Today is one of those rough days, where I feel like I can’t outrun the beast fast enough. I’ve managed to stay for most of my shift, and in 47 minutes I will be able to say that I stayed for the whole shift. I can cross that accomplishment off in my daily journal-list. Then I can go home and start to convalesce, and within a few hours I should be feeling better.

What I’m getting at is that it doesn’t do any good to push everyone away. Or to wallow in self-hate. (When I figure out how to consistently do those things and never fall into the trap, you can bet there will be a post on that!) But until then, I’m going to keep practicing not giving up on myself, and being kinder to myself. If my Family doesn’t see me as a monster, then I’m sure I can find something worthwhile to hold onto until I’m able to properly see myself again when the clouds lift.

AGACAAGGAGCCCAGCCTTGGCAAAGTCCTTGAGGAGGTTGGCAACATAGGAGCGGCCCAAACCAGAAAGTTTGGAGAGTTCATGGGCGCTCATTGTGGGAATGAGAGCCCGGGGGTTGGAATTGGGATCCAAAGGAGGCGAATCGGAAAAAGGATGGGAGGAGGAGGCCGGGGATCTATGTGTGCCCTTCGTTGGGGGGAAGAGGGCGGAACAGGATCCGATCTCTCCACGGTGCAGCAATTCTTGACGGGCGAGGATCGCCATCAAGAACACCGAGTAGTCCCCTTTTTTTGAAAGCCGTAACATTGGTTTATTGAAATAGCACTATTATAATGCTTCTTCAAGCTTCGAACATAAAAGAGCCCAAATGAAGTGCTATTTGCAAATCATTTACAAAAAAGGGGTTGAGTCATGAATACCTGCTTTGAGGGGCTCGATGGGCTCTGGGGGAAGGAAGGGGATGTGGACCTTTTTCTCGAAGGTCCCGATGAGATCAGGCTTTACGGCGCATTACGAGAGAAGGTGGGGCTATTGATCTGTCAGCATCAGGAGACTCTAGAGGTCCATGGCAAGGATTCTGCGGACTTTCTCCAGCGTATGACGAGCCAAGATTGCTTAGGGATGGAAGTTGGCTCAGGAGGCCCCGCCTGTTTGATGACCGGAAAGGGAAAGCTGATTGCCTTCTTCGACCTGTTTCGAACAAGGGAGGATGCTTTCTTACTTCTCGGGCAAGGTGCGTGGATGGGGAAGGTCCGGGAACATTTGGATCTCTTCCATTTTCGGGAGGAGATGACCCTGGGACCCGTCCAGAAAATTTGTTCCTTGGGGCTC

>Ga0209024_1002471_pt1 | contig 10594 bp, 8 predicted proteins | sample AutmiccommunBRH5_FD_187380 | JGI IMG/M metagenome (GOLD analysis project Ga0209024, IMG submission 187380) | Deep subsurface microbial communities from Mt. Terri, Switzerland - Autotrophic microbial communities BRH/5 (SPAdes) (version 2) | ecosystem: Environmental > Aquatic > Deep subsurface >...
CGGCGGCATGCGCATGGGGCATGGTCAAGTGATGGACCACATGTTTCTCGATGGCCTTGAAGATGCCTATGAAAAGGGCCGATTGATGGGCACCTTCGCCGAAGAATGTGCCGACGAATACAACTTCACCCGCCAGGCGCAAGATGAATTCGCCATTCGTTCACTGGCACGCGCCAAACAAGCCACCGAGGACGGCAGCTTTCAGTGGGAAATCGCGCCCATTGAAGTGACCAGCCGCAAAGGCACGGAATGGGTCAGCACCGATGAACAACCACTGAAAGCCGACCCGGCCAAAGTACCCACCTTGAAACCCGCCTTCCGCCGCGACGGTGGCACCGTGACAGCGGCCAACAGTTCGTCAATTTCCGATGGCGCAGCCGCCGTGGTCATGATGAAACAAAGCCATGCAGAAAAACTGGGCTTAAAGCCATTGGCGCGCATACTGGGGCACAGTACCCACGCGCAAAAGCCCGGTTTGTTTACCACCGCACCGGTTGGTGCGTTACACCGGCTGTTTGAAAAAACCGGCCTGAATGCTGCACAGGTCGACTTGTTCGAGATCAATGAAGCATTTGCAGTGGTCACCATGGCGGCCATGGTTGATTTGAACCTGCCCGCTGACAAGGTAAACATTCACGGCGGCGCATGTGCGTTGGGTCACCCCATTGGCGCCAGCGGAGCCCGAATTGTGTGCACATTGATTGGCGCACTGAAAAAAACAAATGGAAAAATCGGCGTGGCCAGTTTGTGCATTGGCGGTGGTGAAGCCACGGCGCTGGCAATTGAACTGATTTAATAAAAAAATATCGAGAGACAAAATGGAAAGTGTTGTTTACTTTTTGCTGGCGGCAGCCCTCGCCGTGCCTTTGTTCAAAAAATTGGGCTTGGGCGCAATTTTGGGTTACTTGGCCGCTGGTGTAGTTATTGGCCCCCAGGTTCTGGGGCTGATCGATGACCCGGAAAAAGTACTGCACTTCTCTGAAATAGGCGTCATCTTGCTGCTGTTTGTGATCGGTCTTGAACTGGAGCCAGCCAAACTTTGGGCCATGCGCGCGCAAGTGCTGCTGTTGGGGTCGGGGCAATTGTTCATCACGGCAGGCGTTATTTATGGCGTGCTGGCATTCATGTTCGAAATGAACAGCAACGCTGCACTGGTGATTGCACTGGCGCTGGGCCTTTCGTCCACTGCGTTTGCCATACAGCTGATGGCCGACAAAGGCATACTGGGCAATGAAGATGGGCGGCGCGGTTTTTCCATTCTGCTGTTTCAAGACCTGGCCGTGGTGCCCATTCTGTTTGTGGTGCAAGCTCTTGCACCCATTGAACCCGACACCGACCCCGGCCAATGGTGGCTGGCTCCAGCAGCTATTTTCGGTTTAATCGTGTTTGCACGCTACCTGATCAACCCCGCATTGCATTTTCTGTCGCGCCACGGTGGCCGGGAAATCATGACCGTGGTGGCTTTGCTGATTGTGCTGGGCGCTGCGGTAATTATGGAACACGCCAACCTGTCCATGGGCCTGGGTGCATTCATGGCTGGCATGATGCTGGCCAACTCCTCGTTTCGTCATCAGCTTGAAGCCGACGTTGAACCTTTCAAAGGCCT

Not Your Average Monster {Anthology}

One of the things I love most about being a reviewer is that I get to talk to so many different people all over the country – and even people outside the country. I was talking with author Pete Kahle recently and he told me that he had started a publishing house called Bloodshot Books. I told him that if he needed any reviews, to let me know. He passed along a Kindle copy of Not Your Average Monster! A Bestiary of Horrors, along with some of the other titles. Along with the book came a warning about his story, which is featured last in the anthology. He told me that it was a gross-out. I don’t really think that was an adequate description! (To my absolute horror, I found myself attempting to eat while reading it, because I didn’t want to put the anthology down. Without giving too many spoilers, I’m really struggling with the thought of eating rice any time in the next month or so!)